Why No One Likes Obama's Libya War

A lot of folks didn't get the peacenik president they planned for. And he still hasn't quite sold Americans on why we should be taking sides in Libya's civil war.


With all the flak Obama was taking a week ago for his go-slow approach on Libya -- and all the phony bouquets for Secretary of State Hillary Clinton's handling of the crisis -- you might have been tempted to think that she was the one who had green-lighted missile strikes on Muammar Qaddafi, and Obama was the senator who had once voted to invade Iraq with no provocation and no exit strategy.

It's an irony lost on the "do something" caucus that hounded Obama for weeks while he pressed for the approval of the U.N. Security Council, Arab League and NATO before striking in Libya.

Sarah Palin demanded "less dithering." Rudy Giuliani said that "Hillary Clinton would have been better." Newt Gingrich called Obama the "spectator-in-chief" before Obama committed to the mission, then flip-flopped and said, "I would not have intervened." And after U.S. missiles had already started hitting Libyan targets last weekend, Sen. Lindsey Graham (R-S.C.) called Obama "unnervingly indecisive," quipping, "I'm glad we're finally doing something … thank God for strong women in the Obama administration."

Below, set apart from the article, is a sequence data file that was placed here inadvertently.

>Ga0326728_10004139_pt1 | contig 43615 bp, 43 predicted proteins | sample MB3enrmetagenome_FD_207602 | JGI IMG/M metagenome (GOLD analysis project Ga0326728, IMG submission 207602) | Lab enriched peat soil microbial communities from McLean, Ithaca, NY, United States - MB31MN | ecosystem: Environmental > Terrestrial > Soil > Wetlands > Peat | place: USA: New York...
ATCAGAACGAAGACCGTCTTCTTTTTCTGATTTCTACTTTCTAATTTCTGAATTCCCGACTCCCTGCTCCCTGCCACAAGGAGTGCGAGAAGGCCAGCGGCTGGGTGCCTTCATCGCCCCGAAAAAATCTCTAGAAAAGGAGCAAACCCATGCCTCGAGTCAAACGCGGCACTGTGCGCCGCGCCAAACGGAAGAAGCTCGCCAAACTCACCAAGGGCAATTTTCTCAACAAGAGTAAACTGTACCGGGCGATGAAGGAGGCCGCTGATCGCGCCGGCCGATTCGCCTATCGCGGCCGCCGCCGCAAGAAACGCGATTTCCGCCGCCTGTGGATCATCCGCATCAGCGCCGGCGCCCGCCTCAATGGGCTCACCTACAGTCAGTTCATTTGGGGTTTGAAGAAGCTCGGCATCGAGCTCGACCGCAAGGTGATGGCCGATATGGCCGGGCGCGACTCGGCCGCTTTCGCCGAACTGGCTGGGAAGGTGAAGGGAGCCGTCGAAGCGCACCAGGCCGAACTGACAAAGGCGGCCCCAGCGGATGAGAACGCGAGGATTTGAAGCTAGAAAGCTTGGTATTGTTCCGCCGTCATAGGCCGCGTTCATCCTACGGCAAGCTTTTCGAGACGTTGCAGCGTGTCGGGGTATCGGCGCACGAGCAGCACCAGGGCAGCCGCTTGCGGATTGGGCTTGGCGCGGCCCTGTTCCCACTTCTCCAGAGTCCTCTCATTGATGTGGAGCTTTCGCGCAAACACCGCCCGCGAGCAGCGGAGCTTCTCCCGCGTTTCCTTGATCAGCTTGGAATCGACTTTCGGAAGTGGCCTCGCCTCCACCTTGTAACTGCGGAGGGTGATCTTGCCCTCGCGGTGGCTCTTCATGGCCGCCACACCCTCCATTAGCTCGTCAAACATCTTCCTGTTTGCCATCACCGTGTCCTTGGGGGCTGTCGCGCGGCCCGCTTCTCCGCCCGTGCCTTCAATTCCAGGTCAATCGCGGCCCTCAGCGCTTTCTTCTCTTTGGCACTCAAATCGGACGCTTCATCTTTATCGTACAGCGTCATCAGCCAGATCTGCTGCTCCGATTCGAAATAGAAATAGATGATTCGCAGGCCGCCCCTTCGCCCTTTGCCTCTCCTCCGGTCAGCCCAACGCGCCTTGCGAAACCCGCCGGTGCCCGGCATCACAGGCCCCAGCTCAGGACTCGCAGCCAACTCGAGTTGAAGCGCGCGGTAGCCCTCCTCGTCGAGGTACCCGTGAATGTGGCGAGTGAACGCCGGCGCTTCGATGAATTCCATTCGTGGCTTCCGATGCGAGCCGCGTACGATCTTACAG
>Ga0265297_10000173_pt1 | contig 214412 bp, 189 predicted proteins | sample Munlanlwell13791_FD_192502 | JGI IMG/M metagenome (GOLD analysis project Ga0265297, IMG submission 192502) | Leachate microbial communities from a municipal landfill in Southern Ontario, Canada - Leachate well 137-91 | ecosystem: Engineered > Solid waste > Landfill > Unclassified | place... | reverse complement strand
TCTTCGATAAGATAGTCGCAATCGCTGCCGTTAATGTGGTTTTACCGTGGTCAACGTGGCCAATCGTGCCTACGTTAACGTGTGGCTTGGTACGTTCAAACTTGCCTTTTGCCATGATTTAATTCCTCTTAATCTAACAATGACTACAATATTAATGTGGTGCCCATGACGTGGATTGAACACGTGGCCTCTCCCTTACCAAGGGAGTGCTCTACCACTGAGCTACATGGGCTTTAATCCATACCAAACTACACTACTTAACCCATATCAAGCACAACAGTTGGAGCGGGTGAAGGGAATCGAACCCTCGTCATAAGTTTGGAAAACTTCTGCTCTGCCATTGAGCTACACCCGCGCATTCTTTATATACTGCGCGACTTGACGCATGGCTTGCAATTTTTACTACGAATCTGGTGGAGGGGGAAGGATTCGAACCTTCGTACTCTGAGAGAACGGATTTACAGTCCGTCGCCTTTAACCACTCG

You can trace it all back to Clinton's own "3 a.m." riff. She was the first one who tried to paint her boss as a weak-kneed dove and not the president who wound up doubling down in Afghanistan.

Which is how the debate over the U.S. role in the U.N. mission got so skewed. A lot of people weren't prepared for Obama to come out shooting.

Going split-screen with air strikes and a high-profile trade mission to Brazil was the kind of impassive, all-business play that is more often associated with China's leaders, not ours (even if China is just waiting around to lock up oil leases in Libya -- no matter which faction ultimately wins).

The Arab League, accustomed to condemning Western intervention in the Middle East, came hat in hand, petitioning for a strike against one of its own members. French pilots, usually on the ground, blew up the first Libyan tanks. The British, nothing if not ever ready, worried about running out of missiles.

Anti-war Democrats have teamed up with paleo-cons to challenge the president's legal authority to act in Libya -- Rep. Dennis Kucinich (D-Ohio) says Obama could be impeached for striking without congressional approval -- while Republicans in Congress are getting out-hawked by Obama, with even House Speaker John Boehner eschewing partisan rhetoric by sending the president an unimpeachably businesslike letter asking for the "scope, objective, and purpose of our mission in Libya, and how it will be achieved."

And the Congressional Black Caucus is split along the same lines. Rep. Allen West (R-Fla.) is in the "dithering" camp; progressive Rep. Barbara Lee (D-Calif.), CBC chair emeritus, is against the strikes; and Rep. Donald Payne (D-N.J.), on the Africa subcommittee, reluctantly backs Obama.